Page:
Art as reflection of change is a vital
aspect of creative energy in our culture.
Such a manifestation is a key theme of Reconciling [hwahoe] Femininity
[yeosong] and Confucianism [yugyeo]:
Expressions of Contemporary Korean Women Artists, a collection of
mixed media art by six Korean women artists.
Expressions of femininity have traditionally been frowned upon in
a Confucian societyy and reconciliation of identity as postmodern oeuvre has proven to be fertile ground for artistic
expression, especially pertinent for Confucian women artists of
Many scholars have suggested that Korea is perhaps the nation in
Asia most steeped in Confucian ideology, surpassing China, the founding
country of Confucianism. Within this context, women of Korea, especially
artists, find themselves forced to challenge the traditional
ethos inherent in everyday Confucianist culture of gendered hierarchy.
In Reconciling Femininity and Confucianism the artistic journey
six women is presented as visual dialectic for the American audience
to develop a better understanding of the shifting demarcations of
identities. Korea is undergoing a period of transition as the past
and present converge, creating a unique culture with promise for
equitable society capable of transcending Confucian limitations.
Reconciling Femininity and Confucianism was organized to introduce
individual and personal art of Chang Sungah, Lee Hwira, Im Boklae,
Kim Jungsun, Oh Jinyoung, and Lee Myungjin as interpretative statements
of their identity as Confucian women artists. While their methodologies
vary greatly, the contextual voice of the exhibition, however, remains
consistent. The artists express their femininity in increasing discord with
Confucianist society by searching their own history to produce work
that conveys their
unique interpretations. For the artists, the process of reconciling
their femininity with Confucianism is a means of realizing a sense
of values as people,
and as women. In this sense, the exhibit represents, a coming of
age for these women artists in Confucian Korea.
Historically, Korea has always been intertwined with the dominant
cultures of China. Contemporary Confucianism in Korea has
evolved from the original moralistic Analects of Confucius (552
- 479 BCE) or (Gongja) who lived in China some two thousand
five hundred years ago. By the Goryeo dynasty in Korea (918 - 1392),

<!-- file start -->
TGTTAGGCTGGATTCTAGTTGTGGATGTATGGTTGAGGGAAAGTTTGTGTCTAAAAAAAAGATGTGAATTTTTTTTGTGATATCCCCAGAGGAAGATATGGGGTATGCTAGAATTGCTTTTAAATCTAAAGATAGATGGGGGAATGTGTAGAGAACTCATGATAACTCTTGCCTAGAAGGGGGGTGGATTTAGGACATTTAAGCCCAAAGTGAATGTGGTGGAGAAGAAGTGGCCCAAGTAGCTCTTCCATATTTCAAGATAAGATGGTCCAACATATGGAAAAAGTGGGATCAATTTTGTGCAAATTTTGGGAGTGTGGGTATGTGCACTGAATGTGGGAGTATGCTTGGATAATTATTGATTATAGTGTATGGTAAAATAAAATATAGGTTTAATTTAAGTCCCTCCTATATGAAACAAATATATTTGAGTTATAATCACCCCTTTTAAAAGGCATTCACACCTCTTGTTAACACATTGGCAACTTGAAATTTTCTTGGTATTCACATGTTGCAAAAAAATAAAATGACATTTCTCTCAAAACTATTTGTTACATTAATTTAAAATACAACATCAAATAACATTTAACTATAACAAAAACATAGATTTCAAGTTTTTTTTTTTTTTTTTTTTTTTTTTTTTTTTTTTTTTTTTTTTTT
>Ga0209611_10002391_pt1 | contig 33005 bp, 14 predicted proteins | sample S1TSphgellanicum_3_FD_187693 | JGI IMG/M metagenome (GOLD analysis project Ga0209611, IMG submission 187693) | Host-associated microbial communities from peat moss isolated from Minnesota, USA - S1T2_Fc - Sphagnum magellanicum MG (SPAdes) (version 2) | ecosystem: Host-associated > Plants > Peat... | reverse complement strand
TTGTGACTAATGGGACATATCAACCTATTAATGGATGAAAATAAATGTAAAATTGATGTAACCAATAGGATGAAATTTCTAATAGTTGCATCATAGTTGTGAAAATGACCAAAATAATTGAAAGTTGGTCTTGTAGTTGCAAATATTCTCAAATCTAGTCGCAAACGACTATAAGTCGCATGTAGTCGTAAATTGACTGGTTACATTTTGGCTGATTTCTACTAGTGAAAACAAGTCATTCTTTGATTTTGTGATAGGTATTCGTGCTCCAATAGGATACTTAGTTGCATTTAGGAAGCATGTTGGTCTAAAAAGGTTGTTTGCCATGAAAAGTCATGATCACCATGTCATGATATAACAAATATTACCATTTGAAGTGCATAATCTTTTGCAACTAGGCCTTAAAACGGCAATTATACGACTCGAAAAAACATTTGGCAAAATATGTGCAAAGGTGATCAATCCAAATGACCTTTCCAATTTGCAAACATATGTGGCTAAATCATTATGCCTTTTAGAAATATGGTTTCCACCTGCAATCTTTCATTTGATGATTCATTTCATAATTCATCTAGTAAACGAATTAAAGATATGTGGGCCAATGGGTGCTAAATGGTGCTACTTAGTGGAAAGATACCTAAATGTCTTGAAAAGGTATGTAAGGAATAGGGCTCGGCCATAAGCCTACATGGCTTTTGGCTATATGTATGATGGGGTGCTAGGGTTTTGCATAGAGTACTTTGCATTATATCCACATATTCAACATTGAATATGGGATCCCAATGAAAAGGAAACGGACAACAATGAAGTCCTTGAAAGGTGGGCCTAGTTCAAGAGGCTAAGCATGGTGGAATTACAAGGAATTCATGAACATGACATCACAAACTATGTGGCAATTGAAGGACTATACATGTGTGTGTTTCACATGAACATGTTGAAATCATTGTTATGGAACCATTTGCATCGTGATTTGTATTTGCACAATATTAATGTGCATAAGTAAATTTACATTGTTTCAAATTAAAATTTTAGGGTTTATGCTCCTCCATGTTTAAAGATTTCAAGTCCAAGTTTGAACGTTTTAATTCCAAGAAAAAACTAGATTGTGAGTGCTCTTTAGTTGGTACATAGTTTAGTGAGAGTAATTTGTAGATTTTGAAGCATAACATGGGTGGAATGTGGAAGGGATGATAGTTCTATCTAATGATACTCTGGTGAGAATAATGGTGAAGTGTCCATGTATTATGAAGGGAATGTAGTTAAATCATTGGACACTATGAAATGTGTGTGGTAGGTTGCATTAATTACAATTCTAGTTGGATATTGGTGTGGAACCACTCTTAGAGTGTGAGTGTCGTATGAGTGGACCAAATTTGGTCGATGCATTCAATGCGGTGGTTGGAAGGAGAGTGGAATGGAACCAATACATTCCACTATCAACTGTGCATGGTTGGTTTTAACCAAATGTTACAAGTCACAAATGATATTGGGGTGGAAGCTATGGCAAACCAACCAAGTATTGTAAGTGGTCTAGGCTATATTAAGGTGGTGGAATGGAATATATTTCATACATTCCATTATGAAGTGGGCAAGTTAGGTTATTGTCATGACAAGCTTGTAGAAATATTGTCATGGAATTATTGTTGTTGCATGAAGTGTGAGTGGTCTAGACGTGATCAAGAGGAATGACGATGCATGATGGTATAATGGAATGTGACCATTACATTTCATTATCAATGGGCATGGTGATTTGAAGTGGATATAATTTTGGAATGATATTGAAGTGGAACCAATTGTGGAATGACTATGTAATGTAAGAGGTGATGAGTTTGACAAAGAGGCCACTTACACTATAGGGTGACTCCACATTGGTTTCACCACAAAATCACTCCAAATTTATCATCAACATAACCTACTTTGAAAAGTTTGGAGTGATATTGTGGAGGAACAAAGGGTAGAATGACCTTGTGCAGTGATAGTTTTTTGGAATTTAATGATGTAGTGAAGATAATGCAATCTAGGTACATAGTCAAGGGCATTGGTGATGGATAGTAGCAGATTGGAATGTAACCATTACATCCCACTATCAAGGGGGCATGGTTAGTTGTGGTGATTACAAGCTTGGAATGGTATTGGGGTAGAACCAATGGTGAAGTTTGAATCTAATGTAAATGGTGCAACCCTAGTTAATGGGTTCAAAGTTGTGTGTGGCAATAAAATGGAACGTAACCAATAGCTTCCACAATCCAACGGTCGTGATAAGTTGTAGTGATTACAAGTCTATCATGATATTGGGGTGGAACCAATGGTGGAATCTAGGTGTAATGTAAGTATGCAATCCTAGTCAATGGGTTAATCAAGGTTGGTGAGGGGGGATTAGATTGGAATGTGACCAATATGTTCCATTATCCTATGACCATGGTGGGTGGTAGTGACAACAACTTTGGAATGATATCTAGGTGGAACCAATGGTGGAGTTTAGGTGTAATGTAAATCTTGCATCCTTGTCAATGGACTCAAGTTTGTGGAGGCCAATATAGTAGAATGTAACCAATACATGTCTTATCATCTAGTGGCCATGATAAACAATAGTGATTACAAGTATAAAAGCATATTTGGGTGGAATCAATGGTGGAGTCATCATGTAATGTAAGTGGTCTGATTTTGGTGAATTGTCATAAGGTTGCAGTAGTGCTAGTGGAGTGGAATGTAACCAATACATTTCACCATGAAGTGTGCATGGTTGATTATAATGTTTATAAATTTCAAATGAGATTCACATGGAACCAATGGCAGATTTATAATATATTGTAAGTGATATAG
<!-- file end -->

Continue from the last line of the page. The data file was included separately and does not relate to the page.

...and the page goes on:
Confucian ethical codes were applied to the upper echelon
of the society. Confucianism was given due recognition as a practical
way to handle state affairs...but it never penetrated deep
into everyday existence. The emergence of Neo-Confucianism during
the Joseon dynasty (1392 - 1910) represents the nationalistic fervor
that resulted in the pervasive ideology that still resonates in
contemporary Korean society. The reverence for Confucianism is evidenced
the deification of it scholars and the image of Yi Hwang (1501 -
1570), better known by his pen name Toegye, whose image appears
on the most often used
1,000.00 won note (Korean monetary denomination).
the neo-Confucian principles espoused by the scholars was filial
with the king commanding the utmost position of authority over subgroups
of clans organized hierarchically by gender, age, and class.
With the support of a hundreds of years of history of male-centric
practice, the ideology of Confucianism has become completely indoctrinated.
Until now, affirmation and assertion of femininity in Confucian
Korea has been at best a passive and futile exercise. Today, the
Confucian- based patrilineal social structure is facing challenges from the
traditionally marginalized groups of the society who have always
They are questioning the relevance of such an antiquated system
for contemporary culture. In the new millennium, it will be necessary
reconcile the transforming contemporary cultures with the traditionalists
who advocate maintaining a status quo on current social systems.
Reconciling the two opposite spectrums will pose a unique, if not
altogether impossible challenge as society evolves to meet the demands
of a rapidly transforming society.
The culture in transition is creating a paradoxical meeting of Confucianism
and femininity. Women are actively engaged in explorations of identity
evaluating their own role in contemporary Korean society.